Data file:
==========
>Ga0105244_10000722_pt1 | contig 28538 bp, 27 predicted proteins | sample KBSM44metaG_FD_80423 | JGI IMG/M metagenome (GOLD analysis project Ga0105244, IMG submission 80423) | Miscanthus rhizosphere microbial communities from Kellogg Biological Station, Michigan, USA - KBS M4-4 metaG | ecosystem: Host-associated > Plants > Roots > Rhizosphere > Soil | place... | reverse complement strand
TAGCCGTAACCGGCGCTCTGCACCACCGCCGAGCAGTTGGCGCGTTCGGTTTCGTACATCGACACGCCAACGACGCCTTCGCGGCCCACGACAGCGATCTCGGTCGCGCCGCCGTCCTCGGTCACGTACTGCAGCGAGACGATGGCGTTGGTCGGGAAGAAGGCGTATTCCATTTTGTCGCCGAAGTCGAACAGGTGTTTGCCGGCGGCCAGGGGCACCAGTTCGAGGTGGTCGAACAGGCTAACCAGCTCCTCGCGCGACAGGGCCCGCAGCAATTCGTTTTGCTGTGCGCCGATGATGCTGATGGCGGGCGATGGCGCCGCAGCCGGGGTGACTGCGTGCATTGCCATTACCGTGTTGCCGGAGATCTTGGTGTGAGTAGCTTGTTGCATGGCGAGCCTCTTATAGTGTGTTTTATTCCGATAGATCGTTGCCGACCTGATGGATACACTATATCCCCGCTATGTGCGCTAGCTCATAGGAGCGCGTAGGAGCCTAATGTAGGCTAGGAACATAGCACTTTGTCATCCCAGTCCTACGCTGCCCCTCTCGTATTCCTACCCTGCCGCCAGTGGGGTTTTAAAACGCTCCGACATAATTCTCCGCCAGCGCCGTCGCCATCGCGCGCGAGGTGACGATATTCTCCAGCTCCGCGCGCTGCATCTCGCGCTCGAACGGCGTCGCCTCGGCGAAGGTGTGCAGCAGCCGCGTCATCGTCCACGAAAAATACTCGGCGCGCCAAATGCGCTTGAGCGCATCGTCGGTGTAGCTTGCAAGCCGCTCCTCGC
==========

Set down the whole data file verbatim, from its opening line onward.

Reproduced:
>Ga0105244_10000722_pt1 | contig 28538 bp, 27 predicted proteins | sample KBSM44metaG_FD_80423 | JGI IMG/M metagenome (GOLD analysis project Ga0105244, IMG submission 80423) | Miscanthus rhizosphere microbial communities from Kellogg Biological Station, Michigan, USA - KBS M4-4 metaG | ecosystem: Host-associated > Plants > Roots > Rhizosphere > Soil | place... | reverse complement strand
TAGCCGTAACCGGCGCTCTGCACCACCGCCGAGCAGTTGGCGCGTTCGGTTTCGTACATCGACACGCCAACGACGCCTTCGCGGCCCACGACAGCGATCTCGGTCGCGCCGCCGTCCTCGGTCACGTACTGCAGCGAGACGATGGCGTTGGTCGGGAAGAAGGCGTATTCCATTTTGTCGCCGAAGTCGAACAGGTGTTTGCCGGCGGCCAGGGGCACCAGTTCGAGGTGGTCGAACAGGCTAACCAGCTCCTCGCGCGACAGGGCCCGCAGCAATTCGTTTTGCTGTGCGCCGATGATGCTGATGGCGGGCGATGGCGCCGCAGCCGGGGTGACTGCGTGCATTGCCATTACCGTGTTGCCGGAGATCTTGGTGTGAGTAGCTTGTTGCATGGCGAGCCTCTTATAGTGTGTTTTATTCCGATAGATCGTTGCCGACCTGATGGATACACTATATCCCCGCTATGTGCGCTAGCTCATAGGAGCGCGTAGGAGCCTAATGTAGGCTAGGAACATAGCACTTTGTCATCCCAGTCCTACGCTGCCCCTCTCGTATTCCTACCCTGCCGCCAGTGGGGTTTTAAAACGCTCCGACATAATTCTCCGCCAGCGCCGTCGCCATCGCGCGCGAGGTGACGATATTCTCCAGCTCCGCGCGCTGCATCTCGCGCTCGAACGGCGTCGCCTCGGCGAAGGTGTGCAGCAGCCGCGTCATCGTCCACGAAAAATACTCGGCGCGCCAAATGCGCTTGAGCGCATCGTCGGTGTAGCTTGCAAGCCGCTCCTCGC